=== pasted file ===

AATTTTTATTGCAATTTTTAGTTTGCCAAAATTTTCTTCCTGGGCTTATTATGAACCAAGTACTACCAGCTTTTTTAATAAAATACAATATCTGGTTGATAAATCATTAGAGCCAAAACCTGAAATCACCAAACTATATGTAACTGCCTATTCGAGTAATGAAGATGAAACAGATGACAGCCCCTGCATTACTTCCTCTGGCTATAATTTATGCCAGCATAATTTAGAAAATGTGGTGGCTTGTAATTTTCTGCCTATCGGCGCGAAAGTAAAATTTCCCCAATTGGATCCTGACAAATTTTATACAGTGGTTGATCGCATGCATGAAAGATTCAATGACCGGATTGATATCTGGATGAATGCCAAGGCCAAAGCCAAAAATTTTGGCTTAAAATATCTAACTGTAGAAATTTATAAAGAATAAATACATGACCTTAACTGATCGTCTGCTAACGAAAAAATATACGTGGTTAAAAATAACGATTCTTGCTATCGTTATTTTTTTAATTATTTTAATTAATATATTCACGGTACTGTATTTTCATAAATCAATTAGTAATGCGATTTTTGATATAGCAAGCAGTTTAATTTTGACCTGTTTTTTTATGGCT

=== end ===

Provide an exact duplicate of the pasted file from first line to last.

AATTTTTATTGCAATTTTTAGTTTGCCAAAATTTTCTTCCTGGGCTTATTATGAACCAAGTACTACCAGCTTTTTTAATAAAATACAATATCTGGTTGATAAATCATTAGAGCCAAAACCTGAAATCACCAAACTATATGTAACTGCCTATTCGAGTAATGAAGATGAAACAGATGACAGCCCCTGCATTACTTCCTCTGGCTATAATTTATGCCAGCATAATTTAGAAAATGTGGTGGCTTGTAATTTTCTGCCTATCGGCGCGAAAGTAAAATTTCCCCAATTGGATCCTGACAAATTTTATACAGTGGTTGATCGCATGCATGAAAGATTCAATGACCGGATTGATATCTGGATGAATGCCAAGGCCAAAGCCAAAAATTTTGGCTTAAAATATCTAACTGTAGAAATTTATAAAGAATAAATACATGACCTTAACTGATCGTCTGCTAACGAAAAAATATACGTGGTTAAAAATAACGATTCTTGCTATCGTTATTTTTTTAATTATTTTAATTAATATATTCACGGTACTGTATTTTCATAAATCAATTAGTAATGCGATTTTTGATATAGCAAGCAGTTTAATTTTGACCTGTTTTTTTATGGCT